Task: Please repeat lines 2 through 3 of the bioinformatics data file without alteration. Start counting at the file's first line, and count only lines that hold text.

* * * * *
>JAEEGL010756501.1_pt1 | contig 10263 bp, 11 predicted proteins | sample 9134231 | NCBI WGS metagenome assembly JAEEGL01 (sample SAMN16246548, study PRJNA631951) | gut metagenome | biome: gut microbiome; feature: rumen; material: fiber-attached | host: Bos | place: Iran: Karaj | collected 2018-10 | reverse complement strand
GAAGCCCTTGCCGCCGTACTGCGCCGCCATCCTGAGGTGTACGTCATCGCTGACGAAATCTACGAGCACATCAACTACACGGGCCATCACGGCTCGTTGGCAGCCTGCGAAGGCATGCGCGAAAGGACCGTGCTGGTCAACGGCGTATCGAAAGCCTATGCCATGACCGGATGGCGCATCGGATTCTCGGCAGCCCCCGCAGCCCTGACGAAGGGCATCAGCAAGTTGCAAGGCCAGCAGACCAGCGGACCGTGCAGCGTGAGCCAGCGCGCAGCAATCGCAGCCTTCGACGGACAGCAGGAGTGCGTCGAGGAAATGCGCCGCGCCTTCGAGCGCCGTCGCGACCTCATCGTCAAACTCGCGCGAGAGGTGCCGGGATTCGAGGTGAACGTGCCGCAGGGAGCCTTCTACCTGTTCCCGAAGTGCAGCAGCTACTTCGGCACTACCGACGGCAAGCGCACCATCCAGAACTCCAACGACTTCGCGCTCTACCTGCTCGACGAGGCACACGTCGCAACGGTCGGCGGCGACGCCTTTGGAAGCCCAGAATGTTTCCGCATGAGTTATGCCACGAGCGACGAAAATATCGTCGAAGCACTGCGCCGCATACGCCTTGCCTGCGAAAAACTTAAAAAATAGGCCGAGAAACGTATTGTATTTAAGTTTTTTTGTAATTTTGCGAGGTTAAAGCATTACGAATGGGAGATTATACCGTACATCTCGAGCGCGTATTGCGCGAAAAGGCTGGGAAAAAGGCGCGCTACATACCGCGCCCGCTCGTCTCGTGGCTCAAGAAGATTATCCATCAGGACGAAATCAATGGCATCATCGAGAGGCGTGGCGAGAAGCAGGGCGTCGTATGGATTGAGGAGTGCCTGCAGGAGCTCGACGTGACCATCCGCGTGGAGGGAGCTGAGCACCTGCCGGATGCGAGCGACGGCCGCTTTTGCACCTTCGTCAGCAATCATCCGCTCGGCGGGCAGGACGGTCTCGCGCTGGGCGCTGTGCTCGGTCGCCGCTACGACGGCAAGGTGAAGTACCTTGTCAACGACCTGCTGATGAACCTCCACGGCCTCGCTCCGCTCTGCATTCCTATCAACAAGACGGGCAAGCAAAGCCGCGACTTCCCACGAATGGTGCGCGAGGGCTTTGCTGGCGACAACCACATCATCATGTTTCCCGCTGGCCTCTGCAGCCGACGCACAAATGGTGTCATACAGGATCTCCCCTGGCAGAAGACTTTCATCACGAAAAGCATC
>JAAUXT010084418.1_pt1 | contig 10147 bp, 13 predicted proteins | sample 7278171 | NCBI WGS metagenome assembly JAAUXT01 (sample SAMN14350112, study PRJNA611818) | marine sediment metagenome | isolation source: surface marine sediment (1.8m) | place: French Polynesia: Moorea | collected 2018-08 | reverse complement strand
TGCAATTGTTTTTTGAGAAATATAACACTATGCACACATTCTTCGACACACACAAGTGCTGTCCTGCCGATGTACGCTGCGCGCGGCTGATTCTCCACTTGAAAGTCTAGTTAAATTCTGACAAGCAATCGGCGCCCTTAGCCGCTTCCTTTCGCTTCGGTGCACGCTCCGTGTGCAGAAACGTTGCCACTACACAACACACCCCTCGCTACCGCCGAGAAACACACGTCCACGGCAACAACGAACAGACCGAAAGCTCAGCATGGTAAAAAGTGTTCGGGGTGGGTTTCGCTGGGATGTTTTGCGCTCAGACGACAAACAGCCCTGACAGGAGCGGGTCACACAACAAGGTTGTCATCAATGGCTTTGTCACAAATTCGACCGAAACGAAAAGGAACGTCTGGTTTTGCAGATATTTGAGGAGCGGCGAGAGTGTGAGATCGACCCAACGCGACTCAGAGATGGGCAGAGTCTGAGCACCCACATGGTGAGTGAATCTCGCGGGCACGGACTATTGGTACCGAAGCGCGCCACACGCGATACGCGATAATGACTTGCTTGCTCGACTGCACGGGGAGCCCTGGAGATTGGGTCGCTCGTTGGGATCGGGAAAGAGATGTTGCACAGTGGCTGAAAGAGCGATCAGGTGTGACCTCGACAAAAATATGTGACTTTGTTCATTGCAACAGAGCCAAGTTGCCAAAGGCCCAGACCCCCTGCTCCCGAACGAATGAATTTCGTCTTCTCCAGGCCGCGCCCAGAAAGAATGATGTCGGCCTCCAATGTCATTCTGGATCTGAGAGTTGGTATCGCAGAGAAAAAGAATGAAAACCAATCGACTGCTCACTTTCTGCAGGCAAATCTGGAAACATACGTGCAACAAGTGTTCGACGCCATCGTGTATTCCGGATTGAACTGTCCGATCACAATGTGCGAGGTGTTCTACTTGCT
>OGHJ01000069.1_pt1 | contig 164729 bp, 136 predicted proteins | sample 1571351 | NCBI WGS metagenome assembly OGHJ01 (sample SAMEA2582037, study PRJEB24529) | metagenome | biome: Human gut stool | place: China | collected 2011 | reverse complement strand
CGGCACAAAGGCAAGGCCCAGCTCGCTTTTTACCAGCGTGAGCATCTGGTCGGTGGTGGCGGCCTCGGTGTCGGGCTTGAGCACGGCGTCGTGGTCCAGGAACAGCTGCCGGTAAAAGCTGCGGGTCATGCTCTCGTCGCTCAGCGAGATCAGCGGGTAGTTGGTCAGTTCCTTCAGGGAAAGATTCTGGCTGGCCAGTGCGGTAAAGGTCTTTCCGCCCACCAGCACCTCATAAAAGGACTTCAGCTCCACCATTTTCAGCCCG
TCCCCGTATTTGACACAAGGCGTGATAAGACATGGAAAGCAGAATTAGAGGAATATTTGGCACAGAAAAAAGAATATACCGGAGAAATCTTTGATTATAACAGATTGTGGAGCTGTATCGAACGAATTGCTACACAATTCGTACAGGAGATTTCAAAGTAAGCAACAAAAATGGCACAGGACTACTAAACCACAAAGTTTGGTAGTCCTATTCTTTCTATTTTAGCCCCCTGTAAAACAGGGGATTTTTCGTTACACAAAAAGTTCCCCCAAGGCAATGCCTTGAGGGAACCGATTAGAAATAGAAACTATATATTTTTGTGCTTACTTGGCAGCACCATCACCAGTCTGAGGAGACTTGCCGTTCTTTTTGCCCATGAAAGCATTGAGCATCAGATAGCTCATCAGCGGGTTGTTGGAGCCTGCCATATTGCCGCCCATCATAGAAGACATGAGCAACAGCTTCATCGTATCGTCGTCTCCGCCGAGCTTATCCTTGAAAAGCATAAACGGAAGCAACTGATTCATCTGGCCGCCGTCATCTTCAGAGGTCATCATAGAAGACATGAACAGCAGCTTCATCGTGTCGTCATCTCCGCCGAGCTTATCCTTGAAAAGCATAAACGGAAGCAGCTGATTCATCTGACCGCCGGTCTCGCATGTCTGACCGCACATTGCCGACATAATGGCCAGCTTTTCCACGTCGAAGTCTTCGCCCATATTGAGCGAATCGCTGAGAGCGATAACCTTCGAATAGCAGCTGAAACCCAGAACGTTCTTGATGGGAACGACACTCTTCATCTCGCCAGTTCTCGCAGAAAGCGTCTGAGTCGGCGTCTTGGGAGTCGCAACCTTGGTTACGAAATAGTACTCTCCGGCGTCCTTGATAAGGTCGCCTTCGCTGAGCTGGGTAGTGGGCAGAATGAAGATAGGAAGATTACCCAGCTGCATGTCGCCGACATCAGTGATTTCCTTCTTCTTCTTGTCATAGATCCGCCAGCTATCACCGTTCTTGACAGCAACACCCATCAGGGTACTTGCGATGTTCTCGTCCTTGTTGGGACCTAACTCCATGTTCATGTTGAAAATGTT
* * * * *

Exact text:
GAAGCCCTTGCCGCCGTACTGCGCCGCCATCCTGAGGTGTACGTCATCGCTGACGAAATCTACGAGCACATCAACTACACGGGCCATCACGGCTCGTTGGCAGCCTGCGAAGGCATGCGCGAAAGGACCGTGCTGGTCAACGGCGTATCGAAAGCCTATGCCATGACCGGATGGCGCATCGGATTCTCGGCAGCCCCCGCAGCCCTGACGAAGGGCATCAGCAAGTTGCAAGGCCAGCAGACCAGCGGACCGTGCAGCGTGAGCCAGCGCGCAGCAATCGCAGCCTTCGACGGACAGCAGGAGTGCGTCGAGGAAATGCGCCGCGCCTTCGAGCGCCGTCGCGACCTCATCGTCAAACTCGCGCGAGAGGTGCCGGGATTCGAGGTGAACGTGCCGCAGGGAGCCTTCTACCTGTTCCCGAAGTGCAGCAGCTACTTCGGCACTACCGACGGCAAGCGCACCATCCAGAACTCCAACGACTTCGCGCTCTACCTGCTCGACGAGGCACACGTCGCAACGGTCGGCGGCGACGCCTTTGGAAGCCCAGAATGTTTCCGCATGAGTTATGCCACGAGCGACGAAAATATCGTCGAAGCACTGCGCCGCATACGCCTTGCCTGCGAAAAACTTAAAAAATAGGCCGAGAAACGTATTGTATTTAAGTTTTTTTGTAATTTTGCGAGGTTAAAGCATTACGAATGGGAGATTATACCGTACATCTCGAGCGCGTATTGCGCGAAAAGGCTGGGAAAAAGGCGCGCTACATACCGCGCCCGCTCGTCTCGTGGCTCAAGAAGATTATCCATCAGGACGAAATCAATGGCATCATCGAGAGGCGTGGCGAGAAGCAGGGCGTCGTATGGATTGAGGAGTGCCTGCAGGAGCTCGACGTGACCATCCGCGTGGAGGGAGCTGAGCACCTGCCGGATGCGAGCGACGGCCGCTTTTGCACCTTCGTCAGCAATCATCCGCTCGGCGGGCAGGACGGTCTCGCGCTGGGCGCTGTGCTCGGTCGCCGCTACGACGGCAAGGTGAAGTACCTTGTCAACGACCTGCTGATGAACCTCCACGGCCTCGCTCCGCTCTGCATTCCTATCAACAAGACGGGCAAGCAAAGCCGCGACTTCCCACGAATGGTGCGCGAGGGCTTTGCTGGCGACAACCACATCATCATGTTTCCCGCTGGCCTCTGCAGCCGACGCACAAATGGTGTCATACAGGATCTCCCCTGGCAGAAGACTTTCATCACGAAAAGCATC
>JAAUXT010084418.1_pt1 | contig 10147 bp, 13 predicted proteins | sample 7278171 | NCBI WGS metagenome assembly JAAUXT01 (sample SAMN14350112, study PRJNA611818) | marine sediment metagenome | isolation source: surface marine sediment (1.8m) | place: French Polynesia: Moorea | collected 2018-08 | reverse complement strand